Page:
Zao requires users to sign up with their phone numbers and then upload their pictures taken with the selfie camera. In the next step, users can choose between a wide selection of videos of celebrities and superimpose their face. The video can then be shared with friends. The app includes celebrities like Leonardo DiCaprio and Marilyn Monroe.
The privacy concerns were raised once the app went viral.
One section of the user agreement stated that consumers who upload their images to ZAO agree to surrender the intellectual property rights to their face, and permit ZAO to use their images for marketing purposes.
In case you haven't heard, #ZAO is a Chinese app which completely blew up since Friday. Best application of 'Deepfake'-style AI facial replacement I've ever seen.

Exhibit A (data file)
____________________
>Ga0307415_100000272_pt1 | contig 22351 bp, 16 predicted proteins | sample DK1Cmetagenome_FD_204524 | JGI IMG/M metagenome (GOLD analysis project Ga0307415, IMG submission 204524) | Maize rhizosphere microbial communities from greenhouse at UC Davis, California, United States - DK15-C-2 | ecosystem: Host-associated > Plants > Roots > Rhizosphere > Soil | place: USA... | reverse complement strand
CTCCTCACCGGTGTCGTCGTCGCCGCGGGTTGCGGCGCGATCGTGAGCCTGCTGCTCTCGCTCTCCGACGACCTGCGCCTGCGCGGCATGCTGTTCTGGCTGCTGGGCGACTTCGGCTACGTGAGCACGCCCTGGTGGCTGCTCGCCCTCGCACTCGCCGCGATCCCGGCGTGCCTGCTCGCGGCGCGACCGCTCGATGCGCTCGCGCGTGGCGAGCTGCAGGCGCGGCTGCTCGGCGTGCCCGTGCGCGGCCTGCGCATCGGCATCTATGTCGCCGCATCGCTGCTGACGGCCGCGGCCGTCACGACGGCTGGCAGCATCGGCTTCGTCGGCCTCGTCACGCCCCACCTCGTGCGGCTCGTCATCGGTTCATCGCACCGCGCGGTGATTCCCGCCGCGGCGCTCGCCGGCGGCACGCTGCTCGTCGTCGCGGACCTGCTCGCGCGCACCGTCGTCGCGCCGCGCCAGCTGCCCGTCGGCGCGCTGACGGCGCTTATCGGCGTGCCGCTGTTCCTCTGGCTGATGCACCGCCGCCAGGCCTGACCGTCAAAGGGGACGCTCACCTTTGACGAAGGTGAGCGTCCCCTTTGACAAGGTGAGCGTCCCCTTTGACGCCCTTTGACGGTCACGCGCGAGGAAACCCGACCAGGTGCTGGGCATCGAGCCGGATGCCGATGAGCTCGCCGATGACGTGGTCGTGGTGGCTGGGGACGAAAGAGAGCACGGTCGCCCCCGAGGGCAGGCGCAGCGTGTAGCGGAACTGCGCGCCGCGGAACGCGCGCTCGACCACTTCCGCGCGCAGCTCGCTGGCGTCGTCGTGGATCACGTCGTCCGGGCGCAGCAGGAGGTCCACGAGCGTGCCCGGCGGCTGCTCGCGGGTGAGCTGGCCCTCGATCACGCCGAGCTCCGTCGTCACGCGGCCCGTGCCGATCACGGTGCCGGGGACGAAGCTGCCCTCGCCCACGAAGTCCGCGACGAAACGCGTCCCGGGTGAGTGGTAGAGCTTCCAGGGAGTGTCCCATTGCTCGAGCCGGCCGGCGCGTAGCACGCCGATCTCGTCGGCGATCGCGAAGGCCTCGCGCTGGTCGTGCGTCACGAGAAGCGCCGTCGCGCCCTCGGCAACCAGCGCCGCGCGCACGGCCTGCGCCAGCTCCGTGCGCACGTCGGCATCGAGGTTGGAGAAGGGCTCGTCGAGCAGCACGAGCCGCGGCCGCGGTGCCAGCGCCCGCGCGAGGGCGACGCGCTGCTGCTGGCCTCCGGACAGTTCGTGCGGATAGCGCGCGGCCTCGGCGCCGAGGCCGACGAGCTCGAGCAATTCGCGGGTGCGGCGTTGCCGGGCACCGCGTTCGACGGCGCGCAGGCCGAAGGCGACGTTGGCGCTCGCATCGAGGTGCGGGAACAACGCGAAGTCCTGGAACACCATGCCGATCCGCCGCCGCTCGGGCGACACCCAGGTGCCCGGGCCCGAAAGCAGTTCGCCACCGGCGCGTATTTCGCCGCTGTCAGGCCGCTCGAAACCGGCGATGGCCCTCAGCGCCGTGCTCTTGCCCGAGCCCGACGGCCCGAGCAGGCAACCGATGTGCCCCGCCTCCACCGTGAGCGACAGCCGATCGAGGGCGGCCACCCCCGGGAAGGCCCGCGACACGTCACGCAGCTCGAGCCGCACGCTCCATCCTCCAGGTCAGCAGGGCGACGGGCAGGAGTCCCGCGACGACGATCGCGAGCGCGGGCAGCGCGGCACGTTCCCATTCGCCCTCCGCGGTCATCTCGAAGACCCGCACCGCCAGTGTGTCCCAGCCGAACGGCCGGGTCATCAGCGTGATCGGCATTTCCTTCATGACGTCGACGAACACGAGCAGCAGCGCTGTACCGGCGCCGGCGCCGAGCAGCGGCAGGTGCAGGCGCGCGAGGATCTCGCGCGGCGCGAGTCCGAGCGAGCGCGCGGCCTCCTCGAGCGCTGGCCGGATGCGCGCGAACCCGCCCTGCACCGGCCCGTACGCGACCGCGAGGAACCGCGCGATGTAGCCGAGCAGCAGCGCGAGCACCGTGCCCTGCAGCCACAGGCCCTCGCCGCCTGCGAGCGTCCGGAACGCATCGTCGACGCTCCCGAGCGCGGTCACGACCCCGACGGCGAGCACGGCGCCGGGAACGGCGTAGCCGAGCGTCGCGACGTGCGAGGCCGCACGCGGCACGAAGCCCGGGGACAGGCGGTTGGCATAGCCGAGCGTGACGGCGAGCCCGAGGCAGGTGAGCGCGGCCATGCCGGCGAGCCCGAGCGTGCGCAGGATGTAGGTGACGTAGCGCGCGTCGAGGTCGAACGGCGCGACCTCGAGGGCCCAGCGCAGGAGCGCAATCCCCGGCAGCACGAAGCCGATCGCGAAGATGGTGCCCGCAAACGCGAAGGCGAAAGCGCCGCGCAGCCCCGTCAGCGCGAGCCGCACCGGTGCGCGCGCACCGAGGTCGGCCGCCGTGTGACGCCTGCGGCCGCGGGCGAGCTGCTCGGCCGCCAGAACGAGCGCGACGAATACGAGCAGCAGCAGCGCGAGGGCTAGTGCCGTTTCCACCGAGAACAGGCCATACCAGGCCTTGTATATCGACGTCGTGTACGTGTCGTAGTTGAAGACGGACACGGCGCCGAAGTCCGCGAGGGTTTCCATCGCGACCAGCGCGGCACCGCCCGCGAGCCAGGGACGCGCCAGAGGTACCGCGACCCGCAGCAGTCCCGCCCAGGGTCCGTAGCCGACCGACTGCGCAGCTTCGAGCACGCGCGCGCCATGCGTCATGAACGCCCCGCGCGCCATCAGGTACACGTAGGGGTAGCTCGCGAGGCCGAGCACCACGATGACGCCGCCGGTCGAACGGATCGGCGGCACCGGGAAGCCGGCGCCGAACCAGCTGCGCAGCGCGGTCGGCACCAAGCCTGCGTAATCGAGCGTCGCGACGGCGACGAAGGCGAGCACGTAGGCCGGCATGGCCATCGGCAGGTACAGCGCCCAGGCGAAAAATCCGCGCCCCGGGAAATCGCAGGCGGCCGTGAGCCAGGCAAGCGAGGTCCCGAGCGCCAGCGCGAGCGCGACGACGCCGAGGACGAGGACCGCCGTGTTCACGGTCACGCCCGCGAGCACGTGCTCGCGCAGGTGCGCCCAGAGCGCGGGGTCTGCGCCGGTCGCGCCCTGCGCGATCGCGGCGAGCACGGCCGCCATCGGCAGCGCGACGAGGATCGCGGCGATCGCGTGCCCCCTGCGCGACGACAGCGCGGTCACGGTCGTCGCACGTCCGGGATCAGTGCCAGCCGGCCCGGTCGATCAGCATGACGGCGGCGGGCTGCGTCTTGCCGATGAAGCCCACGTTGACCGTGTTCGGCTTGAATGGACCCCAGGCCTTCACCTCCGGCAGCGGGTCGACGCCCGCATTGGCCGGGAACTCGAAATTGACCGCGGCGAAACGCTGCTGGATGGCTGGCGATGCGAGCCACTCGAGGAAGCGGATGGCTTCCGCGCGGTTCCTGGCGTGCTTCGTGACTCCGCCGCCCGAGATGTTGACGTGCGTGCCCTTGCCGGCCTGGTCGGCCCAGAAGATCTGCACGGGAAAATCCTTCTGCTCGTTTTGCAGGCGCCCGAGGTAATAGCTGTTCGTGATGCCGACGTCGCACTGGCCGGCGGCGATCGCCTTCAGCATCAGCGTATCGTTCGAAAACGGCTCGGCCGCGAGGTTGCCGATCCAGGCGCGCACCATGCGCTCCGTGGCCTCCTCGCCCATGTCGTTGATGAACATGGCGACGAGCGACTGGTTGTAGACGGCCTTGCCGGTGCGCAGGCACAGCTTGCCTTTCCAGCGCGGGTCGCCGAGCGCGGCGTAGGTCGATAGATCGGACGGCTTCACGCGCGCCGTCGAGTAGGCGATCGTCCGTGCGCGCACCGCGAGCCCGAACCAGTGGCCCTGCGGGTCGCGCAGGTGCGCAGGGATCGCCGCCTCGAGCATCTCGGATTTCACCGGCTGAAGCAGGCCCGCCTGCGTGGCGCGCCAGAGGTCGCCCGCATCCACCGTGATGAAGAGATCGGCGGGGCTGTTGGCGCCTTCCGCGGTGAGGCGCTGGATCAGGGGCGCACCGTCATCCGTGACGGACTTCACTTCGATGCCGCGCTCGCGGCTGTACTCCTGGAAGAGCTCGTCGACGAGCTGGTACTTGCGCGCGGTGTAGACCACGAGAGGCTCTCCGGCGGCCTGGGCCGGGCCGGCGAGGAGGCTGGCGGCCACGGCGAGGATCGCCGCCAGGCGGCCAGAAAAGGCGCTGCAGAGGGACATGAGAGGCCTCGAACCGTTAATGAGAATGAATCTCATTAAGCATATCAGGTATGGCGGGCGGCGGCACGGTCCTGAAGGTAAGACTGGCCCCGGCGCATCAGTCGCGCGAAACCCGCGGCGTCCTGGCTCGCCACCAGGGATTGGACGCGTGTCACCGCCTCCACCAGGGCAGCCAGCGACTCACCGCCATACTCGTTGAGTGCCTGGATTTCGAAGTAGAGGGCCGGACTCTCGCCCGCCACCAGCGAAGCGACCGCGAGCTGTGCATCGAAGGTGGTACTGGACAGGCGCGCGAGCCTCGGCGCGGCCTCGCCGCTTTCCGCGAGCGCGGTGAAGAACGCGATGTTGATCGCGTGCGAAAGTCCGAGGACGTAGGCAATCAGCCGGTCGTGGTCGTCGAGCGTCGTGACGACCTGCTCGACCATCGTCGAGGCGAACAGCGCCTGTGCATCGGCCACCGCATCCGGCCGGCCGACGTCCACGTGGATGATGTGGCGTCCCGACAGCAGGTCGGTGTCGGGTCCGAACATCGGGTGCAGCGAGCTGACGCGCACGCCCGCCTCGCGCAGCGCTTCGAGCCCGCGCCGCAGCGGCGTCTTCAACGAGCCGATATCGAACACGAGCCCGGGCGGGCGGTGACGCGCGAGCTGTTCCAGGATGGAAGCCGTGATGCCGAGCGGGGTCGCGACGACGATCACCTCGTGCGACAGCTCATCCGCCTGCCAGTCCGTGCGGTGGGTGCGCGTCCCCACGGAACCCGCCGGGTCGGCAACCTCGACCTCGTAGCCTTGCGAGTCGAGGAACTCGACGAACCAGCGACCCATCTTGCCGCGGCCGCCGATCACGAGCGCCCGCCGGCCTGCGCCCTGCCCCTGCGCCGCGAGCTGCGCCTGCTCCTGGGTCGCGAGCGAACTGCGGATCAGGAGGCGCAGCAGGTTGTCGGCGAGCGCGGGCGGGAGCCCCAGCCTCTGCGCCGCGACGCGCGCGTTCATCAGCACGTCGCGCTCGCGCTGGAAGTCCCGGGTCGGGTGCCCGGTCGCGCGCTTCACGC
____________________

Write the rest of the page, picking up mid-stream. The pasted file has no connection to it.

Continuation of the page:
Here's an example of me as DiCaprio (generated in under 8 secs from that one photo in the thumbnail) 🤯 pic.twitter.com/1RpnJJ3wgT
— Allan Xia (@AllanXia) September 1, 2019
Zao has responded to Reuters and says that it needs some time to address the concerns. The company said “We have received the questions you have sent us. We will correct the areas we have not considered and required some time.”
The app was uploaded on China’s iOS App Store on Friday and it immediately became viral. Apparently the overwhelming response crashed Zao’s servers. As of Sep1, Zao topped the list as the most-downloaded free app in Chinese iOS App Store. Last time, similar privacy concerns were raised about FaceApp, an app that used AI to show how you would look several years from now. The developer quickly confirmed that photos were uploaded for processing on clouds and were deleted after 48 hours. The bottom line, think twice before sharing your pictures or other details on any app.